Protests in Haiti show the way forward

MOHAMMED RAWWAS, Opinion Columnist

On Thursday, Feb. 7, 2019, protests in Haiti erupted in reaction to the country’s president, Jovenel Moïse, and his administration’s theft of billions of dollars that were on loan from Venezuela’s oil program Petrocaribe, as well as decreases in purchasing power and other economic concerns. The protestors demanded the funds be allocated towards establishing and strengthening social programs such as health care, housing and education, as was their intended purpose, the prosecution of those involved in the corruption and mishandling of these resources, the resignation of President Jovenel Moïse and addressing their concerns regarding the economy and standards of living. Alongside protests and a general strike, protestors set luxury vehicles ablaze and threw rocks at the president’s home. The police, meanwhile, have fired live ammunition into crowds of protestors, with a total of 9 deaths reported.

Not only are the protestor’s actions justified, but should be replicated worldwide. In the US, the strike has been grossly underused as one of the most powerful forms of rebellion and force for change that the labor movement has at its disposal — mainly due to the lack of class consciousness in the current mainstream discourse. When strikes have been used, they have been fairly effective, such as the teacher’s strikes in West Virginia that sparked more teacher’s strikes nationwide. These should be encouraged to the greatest extent possible.

Another dimension of this event has been the U.S. response, including direct intervention. I believe that the US response, in contrast to the response to the Venezuela situation, is revealing in demonstrating the U.S. empire’s real intentions abroad. To take a step back, it should be noted that the 2015 election that President Jovenel Moïse originally won was fraudulent, with an official verification commission from the Haitian government, alongside other organizations within the country, finding innumerable instances of significant cases of fraud. At the time, the United States government issued official declarations denouncing the annulment of the election results, citing such ludicrous reasons as the cost to fund a re-election.

Elections were held again in 2016, in which Jovenel Moïse once again “won,” this time successfully ascending to the presidency, although the US refused to fund international observers so the results of this election can also be called into question. Because Moïse had committed fraud to secure his victory in the 2015 election, it is not unreasonable to assume that he did so again, and there were reports of intimidation and violence at the polls.

The important point is that the US is clearly not concerned with democracy, as demonstrated by their official statements decrying the annulment of the 2015 election, despite the fact that it was found to be fraudulent. Compare this with them feigning concern for democracy in the case of Venezuela, supporting what amounts to a coup by recognizing Juan Guaidó as interim president and refusing to recognize Maduro as the winner of the most recent election, despite multiple international observers recognizing the validity of the election. The reality is that the US empire is only concerned with pursuing its own interest overseas, and the right-wing Haitian administration will be amenable towards US capital in the country, while the Maduro government will not be. “Democracy” is of no concern.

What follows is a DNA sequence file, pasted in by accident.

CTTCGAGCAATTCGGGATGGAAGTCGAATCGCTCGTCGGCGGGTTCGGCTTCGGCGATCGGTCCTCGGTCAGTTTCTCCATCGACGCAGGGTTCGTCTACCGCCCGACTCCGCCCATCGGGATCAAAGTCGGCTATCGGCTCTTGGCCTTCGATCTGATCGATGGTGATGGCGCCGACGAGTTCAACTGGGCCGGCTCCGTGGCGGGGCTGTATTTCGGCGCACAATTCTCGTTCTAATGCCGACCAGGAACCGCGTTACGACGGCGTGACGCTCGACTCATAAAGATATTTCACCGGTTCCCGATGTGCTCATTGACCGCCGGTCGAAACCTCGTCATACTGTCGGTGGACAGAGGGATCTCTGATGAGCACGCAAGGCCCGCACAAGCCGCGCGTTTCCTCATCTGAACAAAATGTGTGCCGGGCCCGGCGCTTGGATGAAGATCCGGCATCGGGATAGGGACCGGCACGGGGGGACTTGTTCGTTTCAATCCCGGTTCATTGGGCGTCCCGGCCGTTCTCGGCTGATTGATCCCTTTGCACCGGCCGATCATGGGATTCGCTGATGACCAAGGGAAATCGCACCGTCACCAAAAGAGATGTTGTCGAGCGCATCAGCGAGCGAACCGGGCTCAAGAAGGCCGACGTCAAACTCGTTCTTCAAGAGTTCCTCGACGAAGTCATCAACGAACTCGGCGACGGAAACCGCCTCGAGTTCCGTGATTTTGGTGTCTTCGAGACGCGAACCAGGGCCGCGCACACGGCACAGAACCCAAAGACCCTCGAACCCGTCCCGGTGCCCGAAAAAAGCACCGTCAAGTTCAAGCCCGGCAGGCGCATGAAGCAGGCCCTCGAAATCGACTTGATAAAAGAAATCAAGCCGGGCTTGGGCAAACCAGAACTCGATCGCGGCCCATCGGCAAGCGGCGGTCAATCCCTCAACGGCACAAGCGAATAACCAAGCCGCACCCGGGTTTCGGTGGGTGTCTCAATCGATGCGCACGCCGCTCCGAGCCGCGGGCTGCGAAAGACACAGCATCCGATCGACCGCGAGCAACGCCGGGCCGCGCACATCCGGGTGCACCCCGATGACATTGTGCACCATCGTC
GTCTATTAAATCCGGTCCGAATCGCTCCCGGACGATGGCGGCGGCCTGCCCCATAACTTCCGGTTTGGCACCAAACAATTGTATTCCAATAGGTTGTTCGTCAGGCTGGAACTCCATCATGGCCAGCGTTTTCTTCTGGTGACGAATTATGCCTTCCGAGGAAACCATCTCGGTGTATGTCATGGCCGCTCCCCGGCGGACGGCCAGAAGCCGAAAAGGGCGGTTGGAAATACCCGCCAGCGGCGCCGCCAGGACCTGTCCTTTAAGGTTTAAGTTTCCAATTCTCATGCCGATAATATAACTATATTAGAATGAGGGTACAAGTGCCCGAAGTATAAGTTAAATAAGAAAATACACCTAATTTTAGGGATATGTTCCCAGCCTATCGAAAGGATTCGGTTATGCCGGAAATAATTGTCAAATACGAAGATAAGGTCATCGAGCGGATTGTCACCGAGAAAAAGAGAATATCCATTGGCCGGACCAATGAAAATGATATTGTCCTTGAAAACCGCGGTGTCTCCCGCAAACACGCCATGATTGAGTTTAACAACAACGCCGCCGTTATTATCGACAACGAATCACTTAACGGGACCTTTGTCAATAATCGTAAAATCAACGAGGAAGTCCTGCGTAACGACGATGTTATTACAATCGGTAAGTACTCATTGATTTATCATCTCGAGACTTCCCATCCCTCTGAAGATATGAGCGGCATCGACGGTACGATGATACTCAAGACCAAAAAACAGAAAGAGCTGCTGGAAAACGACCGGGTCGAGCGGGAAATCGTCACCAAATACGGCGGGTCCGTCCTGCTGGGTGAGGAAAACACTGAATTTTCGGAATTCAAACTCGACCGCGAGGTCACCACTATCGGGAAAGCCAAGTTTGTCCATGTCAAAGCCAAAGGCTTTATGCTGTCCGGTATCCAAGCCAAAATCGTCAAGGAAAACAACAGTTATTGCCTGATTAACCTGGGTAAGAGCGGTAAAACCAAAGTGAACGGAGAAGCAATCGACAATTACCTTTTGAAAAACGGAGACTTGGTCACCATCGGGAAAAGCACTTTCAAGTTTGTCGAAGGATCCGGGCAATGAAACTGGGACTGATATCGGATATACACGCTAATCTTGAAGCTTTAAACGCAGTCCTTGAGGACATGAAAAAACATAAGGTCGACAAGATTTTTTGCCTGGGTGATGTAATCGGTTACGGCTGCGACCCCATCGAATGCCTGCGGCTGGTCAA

Furthermore, private mercenary contractors, five of which are ex-military American citizens, and most likely sent there by the US government, have been caught in Haiti. Armed with automatic rifles, pistols, telescopes, satellite phones and even drones, they were arrested for illegally carrying these weapons. They claimed they were on a “government mission,” and members of the Moïse administration tried to have them released from custody, leading to the belief that they were sent by the US to assist the Moïse administration in quelling the protests, with violence if necessary. This intervention and escalation by the US government must be firmly opposed by its citizenry in the strongest terms possible.

Finally, the State Department decried the violence of the Haitian protests with a spokesperson quoted as stating, “there is no excuse for violence.” This is simply stated axiomatically and never justified. The hypocrisy of the State Department issuing this statement is somehow lost. But of course, this is exactly the point. Military action by the US government is not considered “violence,” and therefore does not need to be excused, but people demanding a better future for themselves and their posterity somehow needs to be justified.

The reality is that this comment ignores the structural violence inflicted on the Haitian people by the Moïse administration by misallocating billions of dollars that should have gone to social programs, thus robbing the Haitian people of health care, housing and education that mostly would have benefitted the poor, leading to untold deaths. Somehow, this is not considered “violence” because people categorize violence against a background of normalcy, not a background of peace. Haitian protestors burning luxury vehicles is considered “violence,” but hoarding wealth in a world with finite resources, poverty and famine, and therefore denying access to those resources and directly leading to untold deaths, is not considered so. The reality is that violence does not have an inherent value judgement; the important question is, violence to what end? It is poetic that the country with the only successful slave revolt in history is once again demonstrating this lesson, 215 years on?